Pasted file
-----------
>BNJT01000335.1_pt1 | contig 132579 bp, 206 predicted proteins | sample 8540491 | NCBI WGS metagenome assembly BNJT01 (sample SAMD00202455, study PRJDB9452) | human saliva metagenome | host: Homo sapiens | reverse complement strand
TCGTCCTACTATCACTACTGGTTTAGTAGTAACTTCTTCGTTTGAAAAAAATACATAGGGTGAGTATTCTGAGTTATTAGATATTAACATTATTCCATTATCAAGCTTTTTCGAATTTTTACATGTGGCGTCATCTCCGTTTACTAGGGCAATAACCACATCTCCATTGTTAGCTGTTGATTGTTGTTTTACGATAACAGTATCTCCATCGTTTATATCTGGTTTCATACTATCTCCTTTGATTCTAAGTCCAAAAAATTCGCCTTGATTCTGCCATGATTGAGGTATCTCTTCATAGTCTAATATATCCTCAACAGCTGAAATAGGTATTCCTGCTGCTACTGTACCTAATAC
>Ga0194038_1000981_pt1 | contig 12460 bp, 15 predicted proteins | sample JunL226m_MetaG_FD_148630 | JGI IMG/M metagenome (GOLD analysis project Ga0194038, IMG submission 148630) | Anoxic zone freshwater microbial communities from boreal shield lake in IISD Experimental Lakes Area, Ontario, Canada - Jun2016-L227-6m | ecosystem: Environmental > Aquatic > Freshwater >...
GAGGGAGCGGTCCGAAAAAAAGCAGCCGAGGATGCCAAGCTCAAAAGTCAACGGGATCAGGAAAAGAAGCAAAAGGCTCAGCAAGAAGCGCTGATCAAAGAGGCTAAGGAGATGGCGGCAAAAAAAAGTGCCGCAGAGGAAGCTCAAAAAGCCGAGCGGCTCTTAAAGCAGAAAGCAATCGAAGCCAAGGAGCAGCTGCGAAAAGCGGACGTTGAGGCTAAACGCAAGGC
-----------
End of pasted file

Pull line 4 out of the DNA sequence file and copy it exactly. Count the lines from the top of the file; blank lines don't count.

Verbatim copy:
GAGGGAGCGGTCCGAAAAAAAGCAGCCGAGGATGCCAAGCTCAAAAGTCAACGGGATCAGGAAAAGAAGCAAAAGGCTCAGCAAGAAGCGCTGATCAAAGAGGCTAAGGAGATGGCGGCAAAAAAAAGTGCCGCAGAGGAAGCTCAAAAAGCCGAGCGGCTCTTAAAGCAGAAAGCAATCGAAGCCAAGGAGCAGCTGCGAAAAGCGGACGTTGAGGCTAAACGCAAGGC